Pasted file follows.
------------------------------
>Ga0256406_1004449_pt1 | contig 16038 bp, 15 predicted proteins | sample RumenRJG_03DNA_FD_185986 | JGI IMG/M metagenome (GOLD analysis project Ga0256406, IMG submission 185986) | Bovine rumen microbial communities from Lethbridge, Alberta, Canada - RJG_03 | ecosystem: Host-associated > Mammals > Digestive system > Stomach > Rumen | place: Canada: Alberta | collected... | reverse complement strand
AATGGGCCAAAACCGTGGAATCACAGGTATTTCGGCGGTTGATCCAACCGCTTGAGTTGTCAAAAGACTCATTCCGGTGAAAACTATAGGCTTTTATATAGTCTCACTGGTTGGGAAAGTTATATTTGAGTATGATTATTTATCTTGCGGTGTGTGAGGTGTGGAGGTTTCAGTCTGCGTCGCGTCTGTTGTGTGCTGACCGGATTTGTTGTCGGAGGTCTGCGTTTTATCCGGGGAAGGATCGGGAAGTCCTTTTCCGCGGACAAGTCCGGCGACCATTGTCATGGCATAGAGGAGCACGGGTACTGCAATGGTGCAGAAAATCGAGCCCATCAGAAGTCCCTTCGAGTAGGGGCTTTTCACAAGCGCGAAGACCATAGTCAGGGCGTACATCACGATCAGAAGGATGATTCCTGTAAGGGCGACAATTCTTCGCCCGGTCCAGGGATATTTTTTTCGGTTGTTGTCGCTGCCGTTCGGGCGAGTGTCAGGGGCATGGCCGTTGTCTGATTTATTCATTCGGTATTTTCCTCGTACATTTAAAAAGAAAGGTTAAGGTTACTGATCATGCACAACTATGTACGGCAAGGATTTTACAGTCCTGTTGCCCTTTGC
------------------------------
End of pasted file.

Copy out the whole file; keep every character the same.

>Ga0256406_1004449_pt1 | contig 16038 bp, 15 predicted proteins | sample RumenRJG_03DNA_FD_185986 | JGI IMG/M metagenome (GOLD analysis project Ga0256406, IMG submission 185986) | Bovine rumen microbial communities from Lethbridge, Alberta, Canada - RJG_03 | ecosystem: Host-associated > Mammals > Digestive system > Stomach > Rumen | place: Canada: Alberta | collected... | reverse complement strand
AATGGGCCAAAACCGTGGAATCACAGGTATTTCGGCGGTTGATCCAACCGCTTGAGTTGTCAAAAGACTCATTCCGGTGAAAACTATAGGCTTTTATATAGTCTCACTGGTTGGGAAAGTTATATTTGAGTATGATTATTTATCTTGCGGTGTGTGAGGTGTGGAGGTTTCAGTCTGCGTCGCGTCTGTTGTGTGCTGACCGGATTTGTTGTCGGAGGTCTGCGTTTTATCCGGGGAAGGATCGGGAAGTCCTTTTCCGCGGACAAGTCCGGCGACCATTGTCATGGCATAGAGGAGCACGGGTACTGCAATGGTGCAGAAAATCGAGCCCATCAGAAGTCCCTTCGAGTAGGGGCTTTTCACAAGCGCGAAGACCATAGTCAGGGCGTACATCACGATCAGAAGGATGATTCCTGTAAGGGCGACAATTCTTCGCCCGGTCCAGGGATATTTTTTTCGGTTGTTGTCGCTGCCGTTCGGGCGAGTGTCAGGGGCATGGCCGTTGTCTGATTTATTCATTCGGTATTTTCCTCGTACATTTAAAAAGAAAGGTTAAGGTTACTGATCATGCACAACTATGTACGGCAAGGATTTTACAGTCCTGTTGCCCTTTGC